A team of scientists stimulated the brain using electrodes implanted on its surface coaxing their brains to see letters that weren’t there.
The team behind the research sent patterns of electricity across subjects brains, tracing out shapes that people could ‘see’. The technique worked on both sighted and blind people who had lost sight in adulthood.
The research, published in Cell, is an exciting glimpse at the life-changing impact the development of ‘visual prosthetic’ tech could have. In theory, the new tech has the potential to restore damaged vision.
The team were able to successfully craft letters using electrical currents. The technique relies on ‘phosphenes’, these tiny specks of light often appear in our vision without light entering our eyes (think seeing stars when you rub your eyes!). This is because they are a quirk of how we process our vision. They are not actually there.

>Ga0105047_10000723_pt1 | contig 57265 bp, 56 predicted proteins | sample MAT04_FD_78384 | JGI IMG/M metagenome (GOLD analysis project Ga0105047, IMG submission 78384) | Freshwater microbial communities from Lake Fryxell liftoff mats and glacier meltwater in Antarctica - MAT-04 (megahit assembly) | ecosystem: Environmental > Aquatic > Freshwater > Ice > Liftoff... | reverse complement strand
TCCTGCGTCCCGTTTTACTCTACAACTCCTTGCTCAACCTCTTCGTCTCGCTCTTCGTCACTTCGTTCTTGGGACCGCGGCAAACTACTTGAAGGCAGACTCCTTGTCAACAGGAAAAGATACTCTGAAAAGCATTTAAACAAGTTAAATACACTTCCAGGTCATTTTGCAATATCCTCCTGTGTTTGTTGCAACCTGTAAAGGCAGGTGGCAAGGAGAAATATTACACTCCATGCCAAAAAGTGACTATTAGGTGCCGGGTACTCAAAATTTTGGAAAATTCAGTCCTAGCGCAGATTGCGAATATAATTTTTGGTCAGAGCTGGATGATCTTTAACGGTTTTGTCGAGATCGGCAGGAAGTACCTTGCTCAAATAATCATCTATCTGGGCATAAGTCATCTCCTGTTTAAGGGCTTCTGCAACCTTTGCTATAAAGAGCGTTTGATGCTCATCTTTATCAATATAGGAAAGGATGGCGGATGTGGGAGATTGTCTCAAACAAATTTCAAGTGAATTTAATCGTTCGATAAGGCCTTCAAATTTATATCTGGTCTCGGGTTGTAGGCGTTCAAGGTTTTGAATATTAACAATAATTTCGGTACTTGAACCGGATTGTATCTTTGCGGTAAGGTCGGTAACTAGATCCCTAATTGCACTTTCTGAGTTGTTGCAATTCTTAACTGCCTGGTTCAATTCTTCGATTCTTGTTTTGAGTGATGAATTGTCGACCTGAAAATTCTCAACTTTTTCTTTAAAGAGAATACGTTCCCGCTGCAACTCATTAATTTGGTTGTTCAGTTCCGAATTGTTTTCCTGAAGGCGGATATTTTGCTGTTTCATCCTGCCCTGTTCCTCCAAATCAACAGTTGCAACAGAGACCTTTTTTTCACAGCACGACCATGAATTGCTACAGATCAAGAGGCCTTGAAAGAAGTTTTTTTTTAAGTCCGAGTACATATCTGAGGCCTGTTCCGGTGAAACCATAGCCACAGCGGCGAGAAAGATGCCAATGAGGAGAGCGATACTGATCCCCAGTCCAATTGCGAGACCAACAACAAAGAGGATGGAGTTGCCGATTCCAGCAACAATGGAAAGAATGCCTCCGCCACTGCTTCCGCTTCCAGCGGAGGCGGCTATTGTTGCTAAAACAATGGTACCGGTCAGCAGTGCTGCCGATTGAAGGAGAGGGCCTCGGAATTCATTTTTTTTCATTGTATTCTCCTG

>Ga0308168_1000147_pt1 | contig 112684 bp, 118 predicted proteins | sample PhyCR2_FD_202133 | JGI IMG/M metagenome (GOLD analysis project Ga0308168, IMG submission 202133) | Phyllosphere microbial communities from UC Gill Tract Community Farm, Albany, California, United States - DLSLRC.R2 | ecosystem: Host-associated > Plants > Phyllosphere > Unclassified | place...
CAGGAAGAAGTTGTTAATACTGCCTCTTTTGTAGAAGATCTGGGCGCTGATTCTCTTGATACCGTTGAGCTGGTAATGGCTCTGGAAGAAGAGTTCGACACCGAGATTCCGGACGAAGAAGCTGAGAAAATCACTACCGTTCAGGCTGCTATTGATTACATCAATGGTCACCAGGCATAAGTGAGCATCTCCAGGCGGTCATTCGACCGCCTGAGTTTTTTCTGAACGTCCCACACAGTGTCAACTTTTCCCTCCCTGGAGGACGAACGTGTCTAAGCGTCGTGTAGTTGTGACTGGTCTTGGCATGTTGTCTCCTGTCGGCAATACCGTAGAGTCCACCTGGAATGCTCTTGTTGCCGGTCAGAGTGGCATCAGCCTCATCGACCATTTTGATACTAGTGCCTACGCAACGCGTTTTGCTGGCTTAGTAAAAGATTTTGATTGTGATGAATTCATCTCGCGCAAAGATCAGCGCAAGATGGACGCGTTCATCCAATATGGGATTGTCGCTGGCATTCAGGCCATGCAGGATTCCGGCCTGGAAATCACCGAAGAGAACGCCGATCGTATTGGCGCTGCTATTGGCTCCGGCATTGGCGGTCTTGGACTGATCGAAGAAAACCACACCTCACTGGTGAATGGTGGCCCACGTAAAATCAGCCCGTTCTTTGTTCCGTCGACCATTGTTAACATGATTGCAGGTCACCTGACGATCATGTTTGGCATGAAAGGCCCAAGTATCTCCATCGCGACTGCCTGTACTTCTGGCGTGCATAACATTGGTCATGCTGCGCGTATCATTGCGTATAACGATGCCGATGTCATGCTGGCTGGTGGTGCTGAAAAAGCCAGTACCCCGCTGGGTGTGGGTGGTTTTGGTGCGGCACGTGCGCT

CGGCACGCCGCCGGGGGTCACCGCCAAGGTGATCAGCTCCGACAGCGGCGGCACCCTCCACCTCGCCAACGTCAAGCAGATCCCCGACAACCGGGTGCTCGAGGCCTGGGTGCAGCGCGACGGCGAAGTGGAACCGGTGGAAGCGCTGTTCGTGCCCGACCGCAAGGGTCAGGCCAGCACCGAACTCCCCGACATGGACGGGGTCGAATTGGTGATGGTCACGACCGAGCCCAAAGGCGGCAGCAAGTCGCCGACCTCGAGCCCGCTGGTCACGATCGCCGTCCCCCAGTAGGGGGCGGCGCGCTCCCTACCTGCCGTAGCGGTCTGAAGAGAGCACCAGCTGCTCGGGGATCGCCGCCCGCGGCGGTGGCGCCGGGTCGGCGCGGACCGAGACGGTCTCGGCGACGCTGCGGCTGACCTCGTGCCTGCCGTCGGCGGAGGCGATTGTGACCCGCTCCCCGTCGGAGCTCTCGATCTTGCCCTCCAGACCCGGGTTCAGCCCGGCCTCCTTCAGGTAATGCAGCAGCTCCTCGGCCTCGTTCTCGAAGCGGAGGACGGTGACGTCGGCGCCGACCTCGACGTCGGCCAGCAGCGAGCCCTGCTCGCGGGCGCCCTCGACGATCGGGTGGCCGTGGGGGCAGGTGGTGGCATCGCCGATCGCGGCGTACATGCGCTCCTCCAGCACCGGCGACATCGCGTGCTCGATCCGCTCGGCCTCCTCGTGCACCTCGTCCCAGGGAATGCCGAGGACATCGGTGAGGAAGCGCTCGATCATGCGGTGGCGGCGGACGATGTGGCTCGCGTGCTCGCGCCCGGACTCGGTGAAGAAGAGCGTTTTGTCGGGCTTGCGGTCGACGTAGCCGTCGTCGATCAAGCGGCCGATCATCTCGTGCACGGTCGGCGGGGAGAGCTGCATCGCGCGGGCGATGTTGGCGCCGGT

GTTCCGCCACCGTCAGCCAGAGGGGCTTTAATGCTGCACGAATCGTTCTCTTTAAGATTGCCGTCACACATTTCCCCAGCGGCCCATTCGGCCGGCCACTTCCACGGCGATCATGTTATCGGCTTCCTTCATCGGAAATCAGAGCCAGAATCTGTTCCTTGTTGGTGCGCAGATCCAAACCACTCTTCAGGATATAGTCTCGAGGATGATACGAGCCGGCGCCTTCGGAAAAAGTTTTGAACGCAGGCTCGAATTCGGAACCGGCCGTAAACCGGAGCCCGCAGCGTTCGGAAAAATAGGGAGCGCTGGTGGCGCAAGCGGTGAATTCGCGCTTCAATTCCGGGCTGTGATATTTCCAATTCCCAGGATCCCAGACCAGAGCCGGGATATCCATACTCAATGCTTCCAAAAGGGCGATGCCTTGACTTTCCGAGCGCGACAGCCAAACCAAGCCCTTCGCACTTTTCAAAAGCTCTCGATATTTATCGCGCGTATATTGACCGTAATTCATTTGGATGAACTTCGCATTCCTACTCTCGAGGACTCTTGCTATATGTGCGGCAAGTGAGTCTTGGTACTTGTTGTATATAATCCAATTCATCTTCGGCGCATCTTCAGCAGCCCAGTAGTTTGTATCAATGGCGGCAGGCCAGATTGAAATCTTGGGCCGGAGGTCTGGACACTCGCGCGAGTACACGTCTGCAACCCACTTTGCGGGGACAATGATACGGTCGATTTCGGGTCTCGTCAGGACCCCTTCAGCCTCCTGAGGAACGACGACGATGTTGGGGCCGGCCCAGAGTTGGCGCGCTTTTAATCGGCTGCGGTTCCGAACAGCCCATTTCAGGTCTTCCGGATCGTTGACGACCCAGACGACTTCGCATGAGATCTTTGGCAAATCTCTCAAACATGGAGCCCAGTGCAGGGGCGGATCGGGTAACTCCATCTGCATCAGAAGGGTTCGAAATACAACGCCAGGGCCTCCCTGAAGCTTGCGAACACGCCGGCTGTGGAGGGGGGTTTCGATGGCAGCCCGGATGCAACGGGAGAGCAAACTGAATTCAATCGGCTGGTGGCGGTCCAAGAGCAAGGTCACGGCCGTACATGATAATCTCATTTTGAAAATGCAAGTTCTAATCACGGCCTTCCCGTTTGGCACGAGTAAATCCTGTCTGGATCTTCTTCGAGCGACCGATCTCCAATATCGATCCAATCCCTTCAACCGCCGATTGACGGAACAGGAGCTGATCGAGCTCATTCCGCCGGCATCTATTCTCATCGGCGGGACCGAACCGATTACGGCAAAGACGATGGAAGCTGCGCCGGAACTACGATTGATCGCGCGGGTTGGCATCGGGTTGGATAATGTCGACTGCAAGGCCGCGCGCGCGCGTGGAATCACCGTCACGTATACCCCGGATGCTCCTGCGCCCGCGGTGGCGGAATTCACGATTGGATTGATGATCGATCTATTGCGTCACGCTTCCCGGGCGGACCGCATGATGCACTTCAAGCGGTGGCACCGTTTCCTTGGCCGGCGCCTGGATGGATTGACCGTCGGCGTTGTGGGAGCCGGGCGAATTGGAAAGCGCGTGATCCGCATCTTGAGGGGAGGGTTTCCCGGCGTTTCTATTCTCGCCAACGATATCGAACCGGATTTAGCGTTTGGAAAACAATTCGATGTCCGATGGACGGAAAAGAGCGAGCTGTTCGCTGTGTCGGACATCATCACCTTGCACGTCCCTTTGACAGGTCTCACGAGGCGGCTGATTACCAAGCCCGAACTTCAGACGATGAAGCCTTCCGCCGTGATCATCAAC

The phenomenon was first noted by Alcmaeon, an ancient Greek philosopher. However, it wasn’t until the 1960’s the idea of trying to generate these patterns intentionally as a visual prosthetic was developed.
Even at a very basic level of ‘single pixels’ being stimulated, the technique could help blind people navigate better using a similar strategy to cochlear implants.
While the study shows the technology is still in its very early stages, the research is very promising.
Published as “Dynamic Stimulation of Visual Cortex Produces Form Vision in Sighted and Blind Humans” in Cell.